- Weeklys' expirations are shorter than regular options.
- You can target a more specific date and time period.
- They are less expensive but may be riskier.
Are you a short-term trader? If so, there’s a different kind of options contract that may help you take advantage of market events more efficiently—options that expire weekly.
In contrast to traditional options that expire monthly, these types of options contracts—named “Weeklys” by the Chicago Board Options Exchange (CBOE)—may be particularly attractive for short-term traders looking to actively trade a particular position with the features provided by options.
The unique thing about Weeklys
Weeklys are nearly identical to traditional options contracts in every way but one. Just like traditional options contracts, Weeklys grant the owner the right, but not the obligation, to buy or sell a security at a specified price before a certain date. The buyer of a Weekly call has the right to buy the underlying stock at a set price until the option contract expires. The buyer of a Weekly put has the right to sell the underlying stock at a set price until the date that the contract expires.
This date, known as the expiration date, is the lone differentiator between Weeklys and traditional options, and is critical to understanding how weekly options work. As their name suggests, Weeklys expire every week, typically on Fridays at market close. Traditional options contracts typically expire on the third Friday of each month. On the other end of the spectrum, LEAPS can have expirations as far out as 3 years.
The benefits of Weeklys
Weeklys are available for a wide range of securities, including stocks, ETFs, and broad-market indexes (see sidebar). To find Weeklys at Fidelity; simply open an options chain in Active Trader Pro® and look for options that have expirations one week out.
There are several important implications of Weeklys’ shorter expiration date. Due to the relatively short time until expiration, Weeklys generally sell at a lower premium to otherwise equivalent options with longer expirations. The reason should be intuitive: Because there isn’t as much time value (i.e., the value attributed to the options associated with the time the option holder has left to exercise), buyers would not pay as much for the option because they would not have as much time for it to be in the money.
Contrast this pricing aspect of Weeklys with that of LEAPS, which usually sell at a higher price than traditional options because of the greater time value—allowing for a greater possibility the option could finish in the money.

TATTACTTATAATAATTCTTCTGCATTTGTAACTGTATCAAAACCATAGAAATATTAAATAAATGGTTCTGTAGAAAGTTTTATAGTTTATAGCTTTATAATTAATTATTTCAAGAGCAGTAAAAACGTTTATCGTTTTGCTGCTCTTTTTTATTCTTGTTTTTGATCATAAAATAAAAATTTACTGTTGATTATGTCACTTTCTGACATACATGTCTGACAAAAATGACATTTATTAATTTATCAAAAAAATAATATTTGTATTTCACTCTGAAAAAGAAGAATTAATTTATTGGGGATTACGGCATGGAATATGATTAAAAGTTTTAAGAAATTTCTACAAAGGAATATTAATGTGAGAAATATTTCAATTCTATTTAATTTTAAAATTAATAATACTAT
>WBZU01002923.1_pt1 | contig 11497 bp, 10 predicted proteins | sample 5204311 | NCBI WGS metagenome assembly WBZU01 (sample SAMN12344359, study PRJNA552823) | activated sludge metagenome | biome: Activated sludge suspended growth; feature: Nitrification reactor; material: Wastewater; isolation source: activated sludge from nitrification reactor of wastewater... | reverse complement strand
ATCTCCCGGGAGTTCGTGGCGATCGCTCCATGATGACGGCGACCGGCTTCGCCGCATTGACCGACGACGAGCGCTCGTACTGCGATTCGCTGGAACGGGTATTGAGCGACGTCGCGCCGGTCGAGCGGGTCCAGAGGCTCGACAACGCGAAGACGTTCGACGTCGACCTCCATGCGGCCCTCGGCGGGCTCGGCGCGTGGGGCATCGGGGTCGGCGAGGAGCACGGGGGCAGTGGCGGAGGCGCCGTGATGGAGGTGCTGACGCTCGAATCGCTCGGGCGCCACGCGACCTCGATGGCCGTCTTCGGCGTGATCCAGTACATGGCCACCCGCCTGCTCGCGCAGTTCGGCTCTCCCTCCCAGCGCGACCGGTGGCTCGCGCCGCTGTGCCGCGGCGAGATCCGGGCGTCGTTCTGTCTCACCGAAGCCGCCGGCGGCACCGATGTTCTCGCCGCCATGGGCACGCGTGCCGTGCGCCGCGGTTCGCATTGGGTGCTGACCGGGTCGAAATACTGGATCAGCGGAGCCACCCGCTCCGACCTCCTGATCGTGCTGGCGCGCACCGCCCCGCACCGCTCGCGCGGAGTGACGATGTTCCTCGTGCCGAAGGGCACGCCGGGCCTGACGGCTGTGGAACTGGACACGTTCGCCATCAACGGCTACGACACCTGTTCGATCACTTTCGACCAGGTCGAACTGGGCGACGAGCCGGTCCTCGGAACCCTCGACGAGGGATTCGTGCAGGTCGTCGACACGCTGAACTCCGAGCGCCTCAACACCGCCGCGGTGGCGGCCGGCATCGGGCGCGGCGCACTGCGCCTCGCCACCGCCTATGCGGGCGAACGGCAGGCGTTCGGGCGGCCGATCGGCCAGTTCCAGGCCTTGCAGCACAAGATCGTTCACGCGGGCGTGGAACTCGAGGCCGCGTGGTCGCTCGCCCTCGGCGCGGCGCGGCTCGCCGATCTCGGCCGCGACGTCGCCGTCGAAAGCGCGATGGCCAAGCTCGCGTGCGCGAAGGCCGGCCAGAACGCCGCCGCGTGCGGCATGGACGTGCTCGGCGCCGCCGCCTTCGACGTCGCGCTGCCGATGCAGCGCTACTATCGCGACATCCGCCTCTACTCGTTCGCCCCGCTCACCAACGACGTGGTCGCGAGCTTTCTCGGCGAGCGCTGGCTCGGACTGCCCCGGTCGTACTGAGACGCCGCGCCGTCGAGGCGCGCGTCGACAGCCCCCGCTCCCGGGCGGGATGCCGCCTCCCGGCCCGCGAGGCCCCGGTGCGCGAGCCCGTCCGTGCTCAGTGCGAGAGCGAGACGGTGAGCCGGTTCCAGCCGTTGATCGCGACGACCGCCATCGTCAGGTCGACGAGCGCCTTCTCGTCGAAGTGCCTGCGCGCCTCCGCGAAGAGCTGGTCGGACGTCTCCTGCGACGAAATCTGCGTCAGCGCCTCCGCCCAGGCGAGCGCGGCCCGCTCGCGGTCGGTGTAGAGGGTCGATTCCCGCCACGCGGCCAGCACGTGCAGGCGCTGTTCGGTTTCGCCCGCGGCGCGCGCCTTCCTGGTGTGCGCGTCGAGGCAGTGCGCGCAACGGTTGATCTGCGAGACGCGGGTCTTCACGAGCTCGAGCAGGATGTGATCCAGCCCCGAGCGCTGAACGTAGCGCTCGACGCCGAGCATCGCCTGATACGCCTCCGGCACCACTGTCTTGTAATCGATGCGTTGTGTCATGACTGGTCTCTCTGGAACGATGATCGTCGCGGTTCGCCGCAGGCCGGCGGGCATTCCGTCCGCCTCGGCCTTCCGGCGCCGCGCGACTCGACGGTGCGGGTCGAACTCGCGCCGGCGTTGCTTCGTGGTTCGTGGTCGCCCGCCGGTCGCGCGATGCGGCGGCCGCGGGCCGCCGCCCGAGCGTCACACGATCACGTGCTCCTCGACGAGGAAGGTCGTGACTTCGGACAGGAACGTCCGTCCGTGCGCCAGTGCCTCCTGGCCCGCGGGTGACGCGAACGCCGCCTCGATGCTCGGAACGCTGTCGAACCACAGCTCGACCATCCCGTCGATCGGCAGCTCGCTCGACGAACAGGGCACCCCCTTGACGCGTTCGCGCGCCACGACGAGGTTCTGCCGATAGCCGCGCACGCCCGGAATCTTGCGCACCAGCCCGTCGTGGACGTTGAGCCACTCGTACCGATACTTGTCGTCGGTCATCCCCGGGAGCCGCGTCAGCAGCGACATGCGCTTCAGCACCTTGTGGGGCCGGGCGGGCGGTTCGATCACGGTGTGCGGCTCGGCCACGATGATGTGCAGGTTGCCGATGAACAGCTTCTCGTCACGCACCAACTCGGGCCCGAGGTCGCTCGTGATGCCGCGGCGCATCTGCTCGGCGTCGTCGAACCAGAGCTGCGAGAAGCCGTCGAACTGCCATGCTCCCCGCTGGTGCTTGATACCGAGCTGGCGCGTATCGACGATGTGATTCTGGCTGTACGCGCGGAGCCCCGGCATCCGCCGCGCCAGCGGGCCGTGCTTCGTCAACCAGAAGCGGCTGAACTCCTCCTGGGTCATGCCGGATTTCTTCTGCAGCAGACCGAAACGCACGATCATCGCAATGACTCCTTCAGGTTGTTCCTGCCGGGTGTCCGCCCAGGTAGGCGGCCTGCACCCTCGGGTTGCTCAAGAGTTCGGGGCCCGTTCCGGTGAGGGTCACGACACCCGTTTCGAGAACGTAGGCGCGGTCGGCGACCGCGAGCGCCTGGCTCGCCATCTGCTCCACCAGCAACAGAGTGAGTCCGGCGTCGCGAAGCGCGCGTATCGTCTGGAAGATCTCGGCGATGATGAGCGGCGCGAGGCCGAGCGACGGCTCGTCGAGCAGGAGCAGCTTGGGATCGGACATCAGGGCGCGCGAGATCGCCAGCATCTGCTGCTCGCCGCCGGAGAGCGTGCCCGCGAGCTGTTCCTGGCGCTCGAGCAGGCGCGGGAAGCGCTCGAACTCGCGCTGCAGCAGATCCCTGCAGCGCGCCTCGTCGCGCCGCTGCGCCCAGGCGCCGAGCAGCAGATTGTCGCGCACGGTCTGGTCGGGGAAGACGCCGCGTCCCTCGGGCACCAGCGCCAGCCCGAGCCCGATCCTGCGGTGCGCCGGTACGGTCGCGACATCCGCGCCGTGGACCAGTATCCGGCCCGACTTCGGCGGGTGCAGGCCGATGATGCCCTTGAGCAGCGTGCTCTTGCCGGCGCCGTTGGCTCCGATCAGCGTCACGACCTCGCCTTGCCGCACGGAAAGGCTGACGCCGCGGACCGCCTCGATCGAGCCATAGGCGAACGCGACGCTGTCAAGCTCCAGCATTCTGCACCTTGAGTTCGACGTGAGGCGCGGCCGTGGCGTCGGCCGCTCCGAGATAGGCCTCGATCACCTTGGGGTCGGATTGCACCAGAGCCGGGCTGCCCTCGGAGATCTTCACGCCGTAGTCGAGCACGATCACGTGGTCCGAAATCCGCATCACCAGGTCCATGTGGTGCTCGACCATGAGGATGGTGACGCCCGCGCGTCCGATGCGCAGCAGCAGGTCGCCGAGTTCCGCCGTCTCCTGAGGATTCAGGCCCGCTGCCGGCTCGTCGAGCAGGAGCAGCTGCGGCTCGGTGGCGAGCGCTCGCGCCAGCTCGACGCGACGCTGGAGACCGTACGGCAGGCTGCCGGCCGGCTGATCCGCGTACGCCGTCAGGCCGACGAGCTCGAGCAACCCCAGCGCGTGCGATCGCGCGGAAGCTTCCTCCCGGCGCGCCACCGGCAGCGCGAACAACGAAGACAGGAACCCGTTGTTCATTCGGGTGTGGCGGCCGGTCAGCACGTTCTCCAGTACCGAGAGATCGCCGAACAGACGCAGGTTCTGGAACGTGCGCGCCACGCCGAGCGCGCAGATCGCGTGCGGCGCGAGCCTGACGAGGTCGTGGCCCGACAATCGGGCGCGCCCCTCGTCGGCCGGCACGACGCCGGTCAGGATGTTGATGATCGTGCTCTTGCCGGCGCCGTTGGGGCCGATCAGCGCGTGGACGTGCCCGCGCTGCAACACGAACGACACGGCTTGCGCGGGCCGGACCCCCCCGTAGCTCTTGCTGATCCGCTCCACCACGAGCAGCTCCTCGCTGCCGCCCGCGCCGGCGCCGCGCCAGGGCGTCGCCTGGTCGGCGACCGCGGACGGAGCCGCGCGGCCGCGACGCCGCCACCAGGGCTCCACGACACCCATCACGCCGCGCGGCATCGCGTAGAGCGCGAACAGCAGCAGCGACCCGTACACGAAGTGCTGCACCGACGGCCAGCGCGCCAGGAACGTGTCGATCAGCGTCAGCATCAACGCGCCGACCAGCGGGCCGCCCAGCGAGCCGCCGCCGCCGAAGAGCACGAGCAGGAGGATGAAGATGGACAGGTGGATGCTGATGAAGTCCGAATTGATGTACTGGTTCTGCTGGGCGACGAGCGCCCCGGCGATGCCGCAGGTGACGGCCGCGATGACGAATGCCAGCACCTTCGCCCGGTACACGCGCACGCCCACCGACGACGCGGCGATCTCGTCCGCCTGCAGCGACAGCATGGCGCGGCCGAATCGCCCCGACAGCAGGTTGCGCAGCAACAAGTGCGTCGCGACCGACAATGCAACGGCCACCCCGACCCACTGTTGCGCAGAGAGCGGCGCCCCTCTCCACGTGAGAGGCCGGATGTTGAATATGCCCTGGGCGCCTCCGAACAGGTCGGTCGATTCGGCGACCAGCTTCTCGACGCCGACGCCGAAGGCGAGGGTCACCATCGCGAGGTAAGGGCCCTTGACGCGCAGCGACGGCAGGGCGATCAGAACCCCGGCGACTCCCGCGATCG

Perhaps the most important aspect of Weeklys is their potential to help traders employ short-term strategies—including targeting volatility associated with an earnings announcement, economic report, or other key event that might occur on a specified date in the short term. Instead of purchasing a regular options contract that might last several months, you can target a specific date and time period using Weeklys.
A note of caution
The characteristics of Weeklys can also present some unique risks, however.
For instance, assume you enter into a position using traditional options that does not go as you expect. If you have enough time until expiration, it may be possible to repair the position or “leg out” in order to hedge your risk exposure. Because of the short window associated with Weeklys, it may not be possible to manage your risk effectively in this fashion. Also, you may want to practice-trade Weeklys first to get a sense of how the implied volatility, Greeks, and other factors may differ from traditional options.
These risks are in addition to those inherent in all options. Before trading any type of options contract, you should fully understand how they work and what the risks are. If you do trade options, Weeklys may help you find a better contract for your strategy.
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Options trading entails significant risk and is not appropriate for all investors. Certain complex options strategies carry additional risk. Before trading options, please read Characteristics and Risks of Standardized Options. Supporting documentation for any claims, if applicable, will be furnished upon request.
Greeks are mathematical calculations used to determine the effect of various factors on options.
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